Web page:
It is also important to understand that the problems the users face are changing slowly, so it is almost impossible to find a problem that was not somehow solved. If the gap between the problem and existing solutions is large, then there is room for a new product. Think of the finance app example: no one has proposed a quick and safe onboarding yet.
Depending on the way the product is implemented it may be better or worse subject to replication. For example, it is harder to replicate a self-made food delivery product, cause the “food” part requires hiring staff, renting, purchasing ingredients, etc. Meanwhile, a standalone delivery of food through an app is easily replicated on Google Play and AppStore. It is recommended for startups to make a product that is easy to replicate.
Conduct competitor analysis and benchmarking to see how similar businesses work: marketing strategy, pricing policy, functionality set, etc. Think about what you can learn from their experience and what competitive advantages do you have. Your product can be more robust, visually appealing, cheaper, or easier to use. Novelty is one of the most important factors. Understanding your unique selling proposition will help you effectively promote your product to the target market.
What is the financial burden involved with the product?
It is no secret that you will need business capital to launch a startup. Whatever source of funding – personal savings, financial institution loans, crowdfunding, or their combination – create a small (or not-so-small) business plan that outlines how you intend to spend the money and how much you expect to earn from the investment. Map out all expected profits and losses including start-up expenses, projected growth milestones for the next few years, development and maintenance costs as well as sales targets to see how viable your idea is on paper.
Think of your product lifecycle. Tech product life cycles tend to shorten as new technologies that allow for more robust solutions constantly evolve. If you plan to attract third-party investments, you should demonstrate your readiness and ability to update and refine the product to ensure its longevity.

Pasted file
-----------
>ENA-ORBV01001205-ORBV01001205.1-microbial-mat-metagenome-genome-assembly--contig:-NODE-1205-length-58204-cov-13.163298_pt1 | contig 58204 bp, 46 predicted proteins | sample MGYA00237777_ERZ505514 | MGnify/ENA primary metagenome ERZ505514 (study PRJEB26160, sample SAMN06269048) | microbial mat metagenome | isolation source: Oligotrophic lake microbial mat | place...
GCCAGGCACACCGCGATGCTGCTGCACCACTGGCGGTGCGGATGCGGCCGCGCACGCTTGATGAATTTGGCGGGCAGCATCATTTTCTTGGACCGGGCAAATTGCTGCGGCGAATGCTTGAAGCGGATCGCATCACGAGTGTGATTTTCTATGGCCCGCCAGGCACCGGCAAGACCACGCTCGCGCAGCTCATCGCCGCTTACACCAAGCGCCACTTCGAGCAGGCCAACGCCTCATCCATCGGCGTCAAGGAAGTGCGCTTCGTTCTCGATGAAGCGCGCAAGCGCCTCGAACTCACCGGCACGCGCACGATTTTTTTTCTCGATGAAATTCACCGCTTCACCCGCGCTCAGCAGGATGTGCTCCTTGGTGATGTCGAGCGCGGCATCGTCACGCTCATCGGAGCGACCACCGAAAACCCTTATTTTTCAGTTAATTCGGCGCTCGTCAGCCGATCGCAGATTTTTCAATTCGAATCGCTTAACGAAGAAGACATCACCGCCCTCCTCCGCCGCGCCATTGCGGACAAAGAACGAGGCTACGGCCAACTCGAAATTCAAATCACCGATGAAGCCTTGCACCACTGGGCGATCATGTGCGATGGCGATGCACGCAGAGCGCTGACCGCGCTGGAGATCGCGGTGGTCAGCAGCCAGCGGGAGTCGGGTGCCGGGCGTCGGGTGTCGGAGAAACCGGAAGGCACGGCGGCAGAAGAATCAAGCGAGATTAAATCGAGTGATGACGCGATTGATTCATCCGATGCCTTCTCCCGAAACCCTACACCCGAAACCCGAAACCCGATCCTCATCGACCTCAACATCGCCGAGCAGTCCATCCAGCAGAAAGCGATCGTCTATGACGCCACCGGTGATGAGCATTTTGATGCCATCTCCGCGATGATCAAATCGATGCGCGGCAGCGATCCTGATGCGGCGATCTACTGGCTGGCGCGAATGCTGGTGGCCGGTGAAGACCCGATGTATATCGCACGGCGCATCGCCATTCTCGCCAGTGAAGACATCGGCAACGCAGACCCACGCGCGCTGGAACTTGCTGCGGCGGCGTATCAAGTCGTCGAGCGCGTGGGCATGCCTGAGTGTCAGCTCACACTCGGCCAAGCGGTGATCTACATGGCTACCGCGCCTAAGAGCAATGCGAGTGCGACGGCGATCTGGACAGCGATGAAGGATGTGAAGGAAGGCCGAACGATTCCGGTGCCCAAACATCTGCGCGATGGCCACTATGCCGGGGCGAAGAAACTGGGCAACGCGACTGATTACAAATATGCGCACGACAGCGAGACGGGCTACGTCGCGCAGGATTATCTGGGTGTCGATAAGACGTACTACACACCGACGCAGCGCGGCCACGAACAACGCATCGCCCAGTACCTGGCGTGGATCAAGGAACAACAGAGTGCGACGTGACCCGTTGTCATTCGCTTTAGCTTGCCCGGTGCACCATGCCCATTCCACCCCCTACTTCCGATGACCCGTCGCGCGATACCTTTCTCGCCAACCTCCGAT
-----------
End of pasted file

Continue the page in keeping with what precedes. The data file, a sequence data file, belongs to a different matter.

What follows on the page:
Dependence on other products or systems (such as software that requires certain hardware to run on) could affect its marketability. Market failures and unforeseen tech changes of linked products or systems may undermine your financial well-being.
Product safety can also affect the technical and market feasibility of your idea. If your product has any security-related issues, it will be hard for you to attract investors and market your product. Therefore, check whether your idea meets industry standards and complies with all relevant laws and regulations.
- Make sure your solution addresses a real problem. The value of the offering should be enough that customers want to pay for it.
- Analyze your market size and competitors. To succeed, you should have a unique selling proposition.
- Think of the financial viability of your idea. Consider the ways to prolong the life cycle of your solution, decrease the dependence on other products or systems if possible, and ensure the utmost product safety.v